Health, tech companies lead US stocks to 3rd straight gain

Trader Edward Curran works on the floor of the New York Stock Exchange, Wednesday, March 13, 2019. U.S. stocks opened broadly higher on Wall Street Wednesday, powered by technology and health care companies, as the market pushes for its third straight day of gains. (AP Photo/Richard Drew)

Health care and technology companies powered stocks broadly higher on Wall Street Wednesday, giving the market its third straight gain.

Boeing briefly dipped, but finished slightly higher, after the U.S. said it was joining other countries in grounding the company’s 737 Max 8 airplane following a fatal crash of an Ethiopian airliner over the weekend.

The S&P 500 has now clawed back all its losses from last week, when the benchmark index posted its worst week since December.

The market has rebounded this week even though the costly trade dispute between the U.S. and China has yet to be resolved and the outlook for corporate earnings growth has dimmed this year.

A batch of economic reports helped drive the latest rally, giving investors more reason to have an upbeat view of the economy. Oil prices rose after new government data showed lower-than expected stockpiles.

“I’m still scratching my head to find out what kind of an upside catalyst we’ve actually gotten, other than just maybe an aggregate of relatively positive economic reports that individually aren’t enough to move the market,” said Randy Frederick, vice president of trading & derivatives at Charles Schwab. “Frankly, this rally has been much stronger than even that would explain, so I’m a bit puzzled by it.”

The S&P 500 gained 19.40 points, or 0.7 percent, to 2,810.92. The Dow Jones Industrial Average rose 148.23 points, or 0.6 percent, to 25,702.89.

The Nasdaq composite climbed 52.37 points, or 0.7 percent, to 7,643.41. The Russell 2000 index of smaller companies picked up 6.05 points, or 0.4 percent, to 1,555.88.

Major stock indexes in Europe also finished higher.

The three-day rally has helped the market reclaim the momentum it had in January and February, when it posted the best two-month start to a year since 1991. The S&P 500, Nasdaq, Dow and Russell 2000 are showing double-digit gains for the year so far.

Still, investors are still waiting for more details on any potential trade deal between the U.S. and China. Costly tariffs have hurt both nations and investors hope a deal can be struck to at least take some pressure off the global economy, which has shown signs of cooling off.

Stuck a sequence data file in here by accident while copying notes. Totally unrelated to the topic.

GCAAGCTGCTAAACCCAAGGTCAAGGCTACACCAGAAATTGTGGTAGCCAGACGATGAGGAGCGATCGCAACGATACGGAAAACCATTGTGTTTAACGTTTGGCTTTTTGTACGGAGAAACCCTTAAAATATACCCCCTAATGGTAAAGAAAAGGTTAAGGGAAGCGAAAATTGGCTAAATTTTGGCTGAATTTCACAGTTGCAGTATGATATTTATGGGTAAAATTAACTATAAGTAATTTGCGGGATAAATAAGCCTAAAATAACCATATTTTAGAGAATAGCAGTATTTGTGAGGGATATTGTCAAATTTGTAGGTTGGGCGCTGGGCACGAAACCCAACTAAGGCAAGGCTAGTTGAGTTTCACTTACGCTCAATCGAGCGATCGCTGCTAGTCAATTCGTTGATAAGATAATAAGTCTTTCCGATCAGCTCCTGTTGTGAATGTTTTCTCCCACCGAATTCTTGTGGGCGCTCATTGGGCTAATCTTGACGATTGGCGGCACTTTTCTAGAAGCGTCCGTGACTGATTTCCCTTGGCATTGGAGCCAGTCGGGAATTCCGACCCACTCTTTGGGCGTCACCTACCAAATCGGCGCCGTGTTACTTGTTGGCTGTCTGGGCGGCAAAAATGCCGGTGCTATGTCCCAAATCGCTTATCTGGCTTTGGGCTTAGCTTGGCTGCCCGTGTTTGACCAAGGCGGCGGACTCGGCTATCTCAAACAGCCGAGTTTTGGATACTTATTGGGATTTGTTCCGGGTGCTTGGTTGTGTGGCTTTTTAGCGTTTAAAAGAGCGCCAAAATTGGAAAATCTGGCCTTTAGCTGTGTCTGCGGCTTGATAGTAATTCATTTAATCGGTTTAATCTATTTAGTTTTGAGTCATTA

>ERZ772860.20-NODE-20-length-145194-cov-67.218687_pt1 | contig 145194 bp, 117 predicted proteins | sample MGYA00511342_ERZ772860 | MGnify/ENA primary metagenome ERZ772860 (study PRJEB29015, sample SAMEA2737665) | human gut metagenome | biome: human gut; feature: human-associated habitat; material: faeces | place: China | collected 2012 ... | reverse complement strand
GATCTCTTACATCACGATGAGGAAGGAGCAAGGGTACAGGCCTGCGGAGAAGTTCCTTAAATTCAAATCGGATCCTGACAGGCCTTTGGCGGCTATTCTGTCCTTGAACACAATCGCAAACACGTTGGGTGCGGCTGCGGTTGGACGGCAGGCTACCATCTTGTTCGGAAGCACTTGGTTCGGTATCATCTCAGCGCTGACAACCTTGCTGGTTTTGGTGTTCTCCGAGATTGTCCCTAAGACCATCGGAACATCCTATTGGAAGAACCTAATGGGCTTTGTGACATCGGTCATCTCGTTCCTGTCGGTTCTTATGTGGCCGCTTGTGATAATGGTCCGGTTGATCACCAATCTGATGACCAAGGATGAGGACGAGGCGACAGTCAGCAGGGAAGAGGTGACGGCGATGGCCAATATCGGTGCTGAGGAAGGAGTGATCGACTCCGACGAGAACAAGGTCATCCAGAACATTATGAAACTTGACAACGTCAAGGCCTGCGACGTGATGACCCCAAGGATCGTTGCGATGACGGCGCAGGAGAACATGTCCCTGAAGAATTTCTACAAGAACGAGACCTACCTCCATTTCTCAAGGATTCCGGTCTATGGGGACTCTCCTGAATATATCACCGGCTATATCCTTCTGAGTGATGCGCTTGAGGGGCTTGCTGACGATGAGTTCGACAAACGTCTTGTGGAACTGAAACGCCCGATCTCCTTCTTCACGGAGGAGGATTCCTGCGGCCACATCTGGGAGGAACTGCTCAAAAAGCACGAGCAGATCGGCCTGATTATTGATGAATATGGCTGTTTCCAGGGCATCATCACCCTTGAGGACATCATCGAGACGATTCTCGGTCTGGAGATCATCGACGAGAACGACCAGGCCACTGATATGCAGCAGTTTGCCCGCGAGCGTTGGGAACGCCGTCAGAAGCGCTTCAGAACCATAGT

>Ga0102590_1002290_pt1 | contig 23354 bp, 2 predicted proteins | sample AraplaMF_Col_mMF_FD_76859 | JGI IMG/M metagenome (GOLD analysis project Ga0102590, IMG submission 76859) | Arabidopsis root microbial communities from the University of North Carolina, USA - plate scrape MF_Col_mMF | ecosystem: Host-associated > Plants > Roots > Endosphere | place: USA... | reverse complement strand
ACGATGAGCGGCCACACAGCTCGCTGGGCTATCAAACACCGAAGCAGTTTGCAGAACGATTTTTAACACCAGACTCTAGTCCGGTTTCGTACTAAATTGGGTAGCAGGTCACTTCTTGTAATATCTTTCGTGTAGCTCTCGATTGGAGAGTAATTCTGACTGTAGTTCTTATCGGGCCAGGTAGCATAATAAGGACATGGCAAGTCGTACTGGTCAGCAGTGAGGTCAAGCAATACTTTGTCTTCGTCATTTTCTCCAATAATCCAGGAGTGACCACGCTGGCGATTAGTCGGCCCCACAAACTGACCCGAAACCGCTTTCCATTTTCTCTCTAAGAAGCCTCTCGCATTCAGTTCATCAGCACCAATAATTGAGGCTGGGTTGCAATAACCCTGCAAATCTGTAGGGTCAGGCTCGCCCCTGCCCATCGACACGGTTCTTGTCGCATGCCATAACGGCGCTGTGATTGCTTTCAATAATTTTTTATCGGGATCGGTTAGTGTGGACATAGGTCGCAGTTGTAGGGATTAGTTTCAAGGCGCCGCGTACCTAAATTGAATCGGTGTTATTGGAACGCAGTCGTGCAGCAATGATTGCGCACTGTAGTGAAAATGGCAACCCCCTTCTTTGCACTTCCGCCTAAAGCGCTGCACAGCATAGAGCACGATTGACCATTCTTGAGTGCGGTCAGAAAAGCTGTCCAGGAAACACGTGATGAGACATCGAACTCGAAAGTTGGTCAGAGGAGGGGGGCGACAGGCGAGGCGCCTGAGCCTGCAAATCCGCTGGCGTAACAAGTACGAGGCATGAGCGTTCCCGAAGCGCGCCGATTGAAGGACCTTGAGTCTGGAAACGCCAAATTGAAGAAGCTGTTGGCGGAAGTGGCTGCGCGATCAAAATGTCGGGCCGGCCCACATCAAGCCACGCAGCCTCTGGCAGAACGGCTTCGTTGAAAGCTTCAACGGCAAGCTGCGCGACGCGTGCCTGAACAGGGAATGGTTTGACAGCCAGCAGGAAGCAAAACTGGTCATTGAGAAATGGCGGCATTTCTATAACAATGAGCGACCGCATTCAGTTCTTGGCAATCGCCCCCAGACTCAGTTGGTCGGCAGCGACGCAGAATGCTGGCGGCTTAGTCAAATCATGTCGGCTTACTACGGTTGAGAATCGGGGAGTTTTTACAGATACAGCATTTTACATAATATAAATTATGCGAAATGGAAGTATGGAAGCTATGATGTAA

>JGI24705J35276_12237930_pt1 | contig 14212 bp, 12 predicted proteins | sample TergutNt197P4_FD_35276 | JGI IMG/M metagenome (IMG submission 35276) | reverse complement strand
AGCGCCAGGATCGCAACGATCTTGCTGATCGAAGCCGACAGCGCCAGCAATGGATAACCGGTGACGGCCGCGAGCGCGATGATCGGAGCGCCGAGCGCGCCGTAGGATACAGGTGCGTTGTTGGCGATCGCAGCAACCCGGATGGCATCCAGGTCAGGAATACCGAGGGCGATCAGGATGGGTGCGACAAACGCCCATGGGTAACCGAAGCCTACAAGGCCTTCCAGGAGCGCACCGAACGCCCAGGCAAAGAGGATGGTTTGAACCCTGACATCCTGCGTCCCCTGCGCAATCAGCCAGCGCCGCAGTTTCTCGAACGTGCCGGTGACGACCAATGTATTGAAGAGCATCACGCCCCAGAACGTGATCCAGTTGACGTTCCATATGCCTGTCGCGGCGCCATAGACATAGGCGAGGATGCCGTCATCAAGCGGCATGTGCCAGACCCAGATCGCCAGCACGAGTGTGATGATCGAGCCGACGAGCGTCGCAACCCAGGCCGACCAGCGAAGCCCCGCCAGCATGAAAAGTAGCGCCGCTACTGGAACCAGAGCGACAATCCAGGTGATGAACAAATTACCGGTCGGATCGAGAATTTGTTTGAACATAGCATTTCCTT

Traders drew encouragement from several economic reports Wednesday.

U.S. wholesale prices barely increased last month after falling for three straight months, a sign there is little inflation pressure in the economy. A report on orders to U.S. factories showed that business investment rose 0.8 percent after two months of declines, marking the biggest gain since a 1.5 percent July bump.

A burst of late-afternoon buying reversed a slide in Boeing shares. The stock briefly headed lower after the U.S. moved to temporarily ground all the aircraft manufacturer’s 737 Max 8 and Max 9 airplanes in the wake of Sunday’s deadly crash of an Ethiopian Airlines 737 Max 8, which killed 157 people. A similar Lion Air plane crashed in Indonesia in October, killing 189 people.

Boeing shares finished with a 0.5 percent gain. The stock slumped more than 11 percent the first two days of this week. Despite the recent slide, the stock is still up 16.9 percent for the year.

Health care sector stocks notched the biggest gain Tuesday.

Rite Aid jumped 6.1 percent after the drugstore chain announced a purge of its top management and plans to cut 400 full-time jobs. CEO John Stanley will step down when the company finds a replacement. Chief Financial Officer Darren Kast and Chief Operating Officer Kermit Crawford are also among the executives leaving the company.

Bond prices fell. The yield on the 10-year Treasury note rose to 2.62 percent from 2.60 percent late Tuesday.

The dollar fell to 111.05 Japanese yen from 111.29 yen on Tuesday. The euro rose to $1.1329 from $1.1297.

The price of U.S. crude oil climbed 2.4 percent to settle at $58.26 a barrel, while Brent crude gained 1.3 percent to close at $67.55 a barrel. Wholesale gasoline added 2.3 percent to $1.86 a gallon, heating oil rose 0.3 percent to $1.99 a gallon and natural gas picked up 1.3 percent to $2.82 per 1,000 cubic feet.

The price of gold rose 0.9 percent to $1,309.30 an ounce, silver added 0.3 percent to $15.46 an ounce and copper gained 0.2 percent to $2.94 a pound.